WHAT doesn’t kill you only makes you stronger.
Friedrich Nietzche’s words ring true for the young guns of Gilas Pilipinas, who expect to come out of their failed campaign in the FIBA Asia Cup better and wiser.
The youth-laden crew sustained a 102-81 loss to hot-shooting Japan Tuesday night at the Istora Senayan in Jakarta, missing out on a quarterfinal ticket. This marked the first time the Filipinos did not reach at least the Last-8 of the Continental meet since 2007. It was also their first loss to the Akatsuki Five in 12 years.
“Obviously, the result is not what we wanted. We’re very sorry that we’ve disappointed a lot of our countrymen, our fellow Filipinos,” said Gilas coach Chot Reyes.”
The veteran coach noted that none of the 12 players in this group had played in the FIBA Asia Cup before.
“We brought a very young team here and the experience and exposure to the kind of intensity and level of play here at the Asian Cup is just going to make them better,” said Mr. Reyes, who once led Gilas to the silver of the FIBA Asia Cup in 2013 en route to a trip to the following year’s FIBA World Cup.
Skipper Kiefer Ravena took the blame for his failure to lead the squad to success.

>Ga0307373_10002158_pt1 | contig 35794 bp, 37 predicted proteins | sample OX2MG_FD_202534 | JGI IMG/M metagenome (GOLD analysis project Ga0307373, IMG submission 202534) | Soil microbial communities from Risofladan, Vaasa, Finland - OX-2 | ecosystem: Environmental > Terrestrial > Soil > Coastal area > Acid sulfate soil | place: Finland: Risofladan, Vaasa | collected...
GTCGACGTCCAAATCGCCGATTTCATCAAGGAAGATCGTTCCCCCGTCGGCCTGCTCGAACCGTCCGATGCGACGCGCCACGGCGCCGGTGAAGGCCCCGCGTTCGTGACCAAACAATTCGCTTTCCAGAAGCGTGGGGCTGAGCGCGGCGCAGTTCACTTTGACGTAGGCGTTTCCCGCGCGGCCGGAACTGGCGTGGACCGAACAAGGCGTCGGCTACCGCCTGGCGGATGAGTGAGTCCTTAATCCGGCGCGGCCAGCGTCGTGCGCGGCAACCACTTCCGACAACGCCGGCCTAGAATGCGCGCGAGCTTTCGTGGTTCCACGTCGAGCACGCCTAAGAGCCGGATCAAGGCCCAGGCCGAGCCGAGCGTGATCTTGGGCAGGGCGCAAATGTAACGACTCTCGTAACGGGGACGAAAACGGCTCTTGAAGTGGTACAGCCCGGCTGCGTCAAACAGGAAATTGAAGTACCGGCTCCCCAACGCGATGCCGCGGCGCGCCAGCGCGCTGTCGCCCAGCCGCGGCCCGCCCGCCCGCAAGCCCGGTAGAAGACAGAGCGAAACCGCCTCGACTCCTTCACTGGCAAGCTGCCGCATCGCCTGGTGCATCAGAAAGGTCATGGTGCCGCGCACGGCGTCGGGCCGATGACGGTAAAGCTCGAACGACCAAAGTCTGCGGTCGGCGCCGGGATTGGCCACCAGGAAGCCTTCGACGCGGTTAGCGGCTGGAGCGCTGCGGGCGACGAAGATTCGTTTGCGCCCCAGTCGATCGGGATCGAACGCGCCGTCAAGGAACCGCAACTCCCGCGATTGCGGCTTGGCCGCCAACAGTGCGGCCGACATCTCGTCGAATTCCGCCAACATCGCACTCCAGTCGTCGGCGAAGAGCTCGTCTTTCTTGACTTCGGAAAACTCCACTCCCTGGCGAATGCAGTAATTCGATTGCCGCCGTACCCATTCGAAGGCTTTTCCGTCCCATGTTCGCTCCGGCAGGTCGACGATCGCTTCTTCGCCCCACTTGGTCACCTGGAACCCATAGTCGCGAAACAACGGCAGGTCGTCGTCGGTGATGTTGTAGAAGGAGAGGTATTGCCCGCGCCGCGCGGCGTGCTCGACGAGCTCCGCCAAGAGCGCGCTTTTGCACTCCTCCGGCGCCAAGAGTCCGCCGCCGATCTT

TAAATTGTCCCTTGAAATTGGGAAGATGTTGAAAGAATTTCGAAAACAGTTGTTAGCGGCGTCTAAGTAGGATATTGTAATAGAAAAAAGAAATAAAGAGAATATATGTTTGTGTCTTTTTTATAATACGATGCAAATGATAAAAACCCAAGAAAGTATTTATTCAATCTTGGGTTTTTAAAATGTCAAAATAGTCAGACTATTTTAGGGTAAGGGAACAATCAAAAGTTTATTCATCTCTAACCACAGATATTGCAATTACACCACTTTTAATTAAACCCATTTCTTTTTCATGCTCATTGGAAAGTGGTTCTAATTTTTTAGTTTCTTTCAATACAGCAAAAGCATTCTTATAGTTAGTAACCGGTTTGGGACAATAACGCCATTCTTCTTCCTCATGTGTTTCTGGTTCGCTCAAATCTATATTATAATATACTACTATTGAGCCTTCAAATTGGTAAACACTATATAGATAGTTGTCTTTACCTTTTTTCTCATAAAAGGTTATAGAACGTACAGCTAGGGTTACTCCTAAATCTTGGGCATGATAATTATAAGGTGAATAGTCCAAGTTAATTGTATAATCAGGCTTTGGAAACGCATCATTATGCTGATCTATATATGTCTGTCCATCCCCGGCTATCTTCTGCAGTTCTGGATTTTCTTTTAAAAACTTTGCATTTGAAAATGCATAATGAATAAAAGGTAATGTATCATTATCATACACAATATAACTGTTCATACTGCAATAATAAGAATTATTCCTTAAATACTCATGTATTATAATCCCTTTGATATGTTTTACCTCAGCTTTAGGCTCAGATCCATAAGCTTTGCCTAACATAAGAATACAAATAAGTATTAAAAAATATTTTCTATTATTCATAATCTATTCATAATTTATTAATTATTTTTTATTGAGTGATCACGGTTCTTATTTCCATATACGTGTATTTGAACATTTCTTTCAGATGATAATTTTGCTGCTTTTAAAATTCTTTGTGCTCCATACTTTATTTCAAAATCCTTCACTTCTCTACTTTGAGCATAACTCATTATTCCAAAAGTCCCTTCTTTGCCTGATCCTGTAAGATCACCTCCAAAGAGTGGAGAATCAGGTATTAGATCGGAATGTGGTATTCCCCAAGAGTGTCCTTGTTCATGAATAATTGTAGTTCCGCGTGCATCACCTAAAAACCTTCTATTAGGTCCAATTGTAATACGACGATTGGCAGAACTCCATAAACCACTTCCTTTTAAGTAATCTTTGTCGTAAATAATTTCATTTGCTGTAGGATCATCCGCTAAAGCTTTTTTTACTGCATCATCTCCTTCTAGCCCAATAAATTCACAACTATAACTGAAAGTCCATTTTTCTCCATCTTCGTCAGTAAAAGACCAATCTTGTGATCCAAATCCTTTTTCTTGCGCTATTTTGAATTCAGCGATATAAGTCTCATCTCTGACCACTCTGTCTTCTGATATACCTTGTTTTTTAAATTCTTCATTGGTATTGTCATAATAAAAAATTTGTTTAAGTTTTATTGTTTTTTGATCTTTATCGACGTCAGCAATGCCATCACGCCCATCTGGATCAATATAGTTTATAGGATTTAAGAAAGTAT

“I felt like I let the team down, not being the leader they expected. Maraming shortcomings,” said the Japan B. League vet.
“I’m still learning, this being my first time. Not here to make any excuses but I told them this is for the long haul. Whether we play in Japan, PBA, Korea or wherever, this is something we have to really embrace and take into heart, everything that happens here will make us better.”
Gilas will have just a little over a month to regroup with the second round of the FIBA World Cup Asian Qualifiers tipping off next month. The Filipino dribblers open their Group E campaign on Aug. 25 on the road against Lebanon, which handed them a 95-80 beating in the Asia Cup group stage. They host Saudi Arabia four days later.
“We already have a plan in place for the next window,” said Mr. Reyes, maintaining that the Gilas plan actually goes all the way to the global hoopfest in August 2023.
“We’re operating under very difficult circumstances and a lot of restrictions but we’re making do with what we have. In the end, that’s all we can do, take what’s in front of us and just continue plugging away and hopefully, we continue to develop and get better for next year.” — Olmin Leyba